A federal operation dubbed “Regional Shield” has resulted in criminal charges against more than 3,800 alleged gang members in the U.S. and Central America, the Department of Justice announced today.
Dismantling one particularly violent gang, the El Salvador-based group MS-13, has become a priority for the Trump administration, especially U.S. Attorney General Jeff Sessions, the department said in a press release.
“[It] is one of the most violent and ruthless gangs in America today, endangering communities in more than 40 states,” Sessions said in a statement. “More than 70 of these defendants were living in the United States … MS-13 coordinates across our borders to kill, rape and traffic drugs and underage girls.”
Over the past six months, law enforcement officials in El Salvador, Guatemala and Honduras have assisted the Justice Department in filing the charges.
“Studying their modus operandi, we realized tackling [the gangs] would require working jointly with the United States, Guatemala, and El Salvador,” Honduran Attorney General Chinchilla Banegas said. “This approach has allowed us to share information and strike the financial structures of the gangs.”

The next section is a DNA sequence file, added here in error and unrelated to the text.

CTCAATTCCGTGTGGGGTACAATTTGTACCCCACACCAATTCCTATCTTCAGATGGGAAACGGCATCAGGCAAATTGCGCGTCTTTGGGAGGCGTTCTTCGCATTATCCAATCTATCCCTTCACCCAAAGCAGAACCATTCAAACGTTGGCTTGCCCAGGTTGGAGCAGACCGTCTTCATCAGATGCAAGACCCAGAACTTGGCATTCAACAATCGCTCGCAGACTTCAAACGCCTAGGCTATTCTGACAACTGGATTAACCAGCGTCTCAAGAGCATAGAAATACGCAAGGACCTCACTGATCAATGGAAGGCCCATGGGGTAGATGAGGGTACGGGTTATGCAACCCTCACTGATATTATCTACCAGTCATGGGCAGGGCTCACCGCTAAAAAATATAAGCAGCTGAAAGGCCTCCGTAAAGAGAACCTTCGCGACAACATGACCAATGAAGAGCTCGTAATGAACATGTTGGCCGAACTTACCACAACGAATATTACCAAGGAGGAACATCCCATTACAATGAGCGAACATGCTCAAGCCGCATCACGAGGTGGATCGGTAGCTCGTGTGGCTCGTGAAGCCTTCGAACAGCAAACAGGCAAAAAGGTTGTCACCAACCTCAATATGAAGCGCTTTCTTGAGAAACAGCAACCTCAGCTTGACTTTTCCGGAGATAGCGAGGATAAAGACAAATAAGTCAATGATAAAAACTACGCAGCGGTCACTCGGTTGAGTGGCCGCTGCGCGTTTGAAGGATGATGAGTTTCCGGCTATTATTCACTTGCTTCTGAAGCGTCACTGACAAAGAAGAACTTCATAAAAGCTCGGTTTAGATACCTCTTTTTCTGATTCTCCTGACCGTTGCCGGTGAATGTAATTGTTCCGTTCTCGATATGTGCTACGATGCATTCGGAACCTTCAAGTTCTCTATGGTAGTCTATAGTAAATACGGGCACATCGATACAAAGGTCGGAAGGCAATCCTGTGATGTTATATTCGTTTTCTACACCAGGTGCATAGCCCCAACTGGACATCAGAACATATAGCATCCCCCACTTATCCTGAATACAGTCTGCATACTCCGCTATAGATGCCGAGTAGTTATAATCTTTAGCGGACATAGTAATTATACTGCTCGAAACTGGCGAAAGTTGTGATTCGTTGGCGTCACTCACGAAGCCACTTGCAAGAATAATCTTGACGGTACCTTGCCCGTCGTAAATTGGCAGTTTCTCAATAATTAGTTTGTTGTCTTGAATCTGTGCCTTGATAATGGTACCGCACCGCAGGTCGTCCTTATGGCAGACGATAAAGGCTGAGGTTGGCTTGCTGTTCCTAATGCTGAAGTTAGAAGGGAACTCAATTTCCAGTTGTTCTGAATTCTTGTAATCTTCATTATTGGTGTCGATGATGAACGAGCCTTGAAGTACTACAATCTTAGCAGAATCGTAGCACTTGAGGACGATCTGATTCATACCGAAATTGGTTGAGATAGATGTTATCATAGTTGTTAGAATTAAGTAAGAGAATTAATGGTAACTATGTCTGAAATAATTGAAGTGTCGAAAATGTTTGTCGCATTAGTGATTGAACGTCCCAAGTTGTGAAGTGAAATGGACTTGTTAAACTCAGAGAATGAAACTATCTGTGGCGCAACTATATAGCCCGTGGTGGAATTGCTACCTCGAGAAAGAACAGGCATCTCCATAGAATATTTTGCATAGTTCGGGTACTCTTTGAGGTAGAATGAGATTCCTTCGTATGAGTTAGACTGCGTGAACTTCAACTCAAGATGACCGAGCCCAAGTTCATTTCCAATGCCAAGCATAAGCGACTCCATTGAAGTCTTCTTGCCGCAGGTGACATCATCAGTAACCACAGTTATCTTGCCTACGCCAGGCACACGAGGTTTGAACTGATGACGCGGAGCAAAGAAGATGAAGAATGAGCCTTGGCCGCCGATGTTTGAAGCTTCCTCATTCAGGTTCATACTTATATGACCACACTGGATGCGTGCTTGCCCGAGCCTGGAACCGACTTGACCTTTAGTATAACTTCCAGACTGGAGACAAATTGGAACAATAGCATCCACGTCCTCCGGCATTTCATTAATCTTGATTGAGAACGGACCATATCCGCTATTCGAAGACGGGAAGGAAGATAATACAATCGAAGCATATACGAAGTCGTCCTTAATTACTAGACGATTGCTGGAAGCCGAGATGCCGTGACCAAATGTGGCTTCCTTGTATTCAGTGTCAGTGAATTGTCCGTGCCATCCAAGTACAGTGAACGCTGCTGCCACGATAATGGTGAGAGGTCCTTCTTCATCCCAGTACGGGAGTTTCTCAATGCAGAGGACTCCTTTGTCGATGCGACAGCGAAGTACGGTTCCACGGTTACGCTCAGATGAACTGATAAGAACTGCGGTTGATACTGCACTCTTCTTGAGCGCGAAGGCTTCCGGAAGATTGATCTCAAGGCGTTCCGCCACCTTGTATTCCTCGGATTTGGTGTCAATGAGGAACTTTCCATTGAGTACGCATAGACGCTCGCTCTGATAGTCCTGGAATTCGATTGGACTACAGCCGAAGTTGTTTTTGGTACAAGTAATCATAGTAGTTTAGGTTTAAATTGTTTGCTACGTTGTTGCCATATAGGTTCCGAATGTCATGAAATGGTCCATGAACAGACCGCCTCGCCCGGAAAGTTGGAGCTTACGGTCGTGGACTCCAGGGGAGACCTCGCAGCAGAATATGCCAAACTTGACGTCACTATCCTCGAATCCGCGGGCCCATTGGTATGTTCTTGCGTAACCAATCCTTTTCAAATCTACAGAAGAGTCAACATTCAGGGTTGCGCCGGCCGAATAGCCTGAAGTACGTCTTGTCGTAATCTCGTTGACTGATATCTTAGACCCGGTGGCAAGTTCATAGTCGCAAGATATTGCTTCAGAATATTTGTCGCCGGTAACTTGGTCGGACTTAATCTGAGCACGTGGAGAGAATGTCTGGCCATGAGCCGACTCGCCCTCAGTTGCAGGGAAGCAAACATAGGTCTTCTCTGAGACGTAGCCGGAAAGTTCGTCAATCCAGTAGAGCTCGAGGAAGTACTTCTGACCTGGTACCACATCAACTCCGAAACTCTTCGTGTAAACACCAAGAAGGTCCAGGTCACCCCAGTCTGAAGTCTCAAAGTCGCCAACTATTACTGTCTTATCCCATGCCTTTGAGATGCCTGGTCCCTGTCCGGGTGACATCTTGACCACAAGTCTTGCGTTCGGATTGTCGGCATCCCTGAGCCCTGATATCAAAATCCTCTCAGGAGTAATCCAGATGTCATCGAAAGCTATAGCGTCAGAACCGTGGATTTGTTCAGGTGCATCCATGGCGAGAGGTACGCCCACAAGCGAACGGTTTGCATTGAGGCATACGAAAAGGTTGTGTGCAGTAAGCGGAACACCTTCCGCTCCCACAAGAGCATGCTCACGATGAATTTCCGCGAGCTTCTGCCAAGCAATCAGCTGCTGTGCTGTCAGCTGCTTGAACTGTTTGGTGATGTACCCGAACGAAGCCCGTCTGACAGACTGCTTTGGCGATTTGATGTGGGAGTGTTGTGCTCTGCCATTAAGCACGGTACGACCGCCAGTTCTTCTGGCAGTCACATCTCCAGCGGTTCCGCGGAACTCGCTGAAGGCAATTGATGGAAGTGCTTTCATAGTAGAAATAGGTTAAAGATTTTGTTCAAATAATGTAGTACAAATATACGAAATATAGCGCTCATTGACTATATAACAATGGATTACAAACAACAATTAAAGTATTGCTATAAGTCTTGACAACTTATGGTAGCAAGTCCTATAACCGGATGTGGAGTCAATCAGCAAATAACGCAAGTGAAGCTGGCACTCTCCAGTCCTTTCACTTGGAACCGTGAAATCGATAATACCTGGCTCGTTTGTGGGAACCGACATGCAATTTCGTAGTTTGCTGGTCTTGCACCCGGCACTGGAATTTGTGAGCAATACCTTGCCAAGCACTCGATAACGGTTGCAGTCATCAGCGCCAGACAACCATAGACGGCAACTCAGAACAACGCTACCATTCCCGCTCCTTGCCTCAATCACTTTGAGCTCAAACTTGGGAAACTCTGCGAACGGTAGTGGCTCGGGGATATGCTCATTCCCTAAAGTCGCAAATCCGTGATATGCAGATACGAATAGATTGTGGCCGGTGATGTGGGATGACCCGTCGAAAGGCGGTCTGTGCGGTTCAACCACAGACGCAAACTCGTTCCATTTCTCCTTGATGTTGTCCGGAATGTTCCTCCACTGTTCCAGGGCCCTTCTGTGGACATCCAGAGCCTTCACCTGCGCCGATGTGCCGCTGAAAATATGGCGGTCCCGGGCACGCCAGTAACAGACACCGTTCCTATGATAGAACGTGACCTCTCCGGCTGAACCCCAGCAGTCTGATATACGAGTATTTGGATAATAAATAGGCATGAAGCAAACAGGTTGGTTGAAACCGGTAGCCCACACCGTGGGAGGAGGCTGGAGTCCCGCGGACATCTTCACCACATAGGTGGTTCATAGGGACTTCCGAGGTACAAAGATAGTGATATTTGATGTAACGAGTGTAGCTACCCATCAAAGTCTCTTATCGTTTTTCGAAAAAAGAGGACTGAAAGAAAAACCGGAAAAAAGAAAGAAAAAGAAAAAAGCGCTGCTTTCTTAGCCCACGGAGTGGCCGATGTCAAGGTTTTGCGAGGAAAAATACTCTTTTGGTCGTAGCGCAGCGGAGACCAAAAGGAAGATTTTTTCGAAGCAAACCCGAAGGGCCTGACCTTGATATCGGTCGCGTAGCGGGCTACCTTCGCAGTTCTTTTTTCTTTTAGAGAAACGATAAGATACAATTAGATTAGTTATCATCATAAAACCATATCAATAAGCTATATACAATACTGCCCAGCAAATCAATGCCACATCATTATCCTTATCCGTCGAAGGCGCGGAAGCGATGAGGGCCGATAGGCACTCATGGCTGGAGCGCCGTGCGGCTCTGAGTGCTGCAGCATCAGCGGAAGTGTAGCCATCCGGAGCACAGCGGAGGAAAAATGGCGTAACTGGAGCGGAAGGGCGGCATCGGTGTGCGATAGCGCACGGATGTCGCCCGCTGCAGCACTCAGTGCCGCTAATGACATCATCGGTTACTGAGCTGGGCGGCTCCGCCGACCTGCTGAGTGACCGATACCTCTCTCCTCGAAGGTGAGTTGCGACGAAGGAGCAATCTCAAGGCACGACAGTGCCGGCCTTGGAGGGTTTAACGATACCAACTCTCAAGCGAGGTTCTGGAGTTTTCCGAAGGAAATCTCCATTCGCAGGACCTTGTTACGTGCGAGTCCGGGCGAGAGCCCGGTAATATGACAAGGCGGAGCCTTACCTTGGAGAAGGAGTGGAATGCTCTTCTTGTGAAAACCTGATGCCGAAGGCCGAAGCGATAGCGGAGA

Although the joint effort –- four nations working together to obtain evidence and share information — has resulted in over 3,000 criminal charges this year, the U.S. response itself has focused mainly on the enforcement of immigration laws, according to a Congressional Research analysis on MS-13.
In President Trump’s speech in July about combating MS-13, the commander-in-chief touted his efforts to secure U.S. borders, expressed his support for law enforcement officers, and pushed his plan for building a wall along the Southwest border so authorities can “jail … and deport” members.
A Congressional Research analysis, however, noted that previously-deported gang members often reenter the U.S. illegally.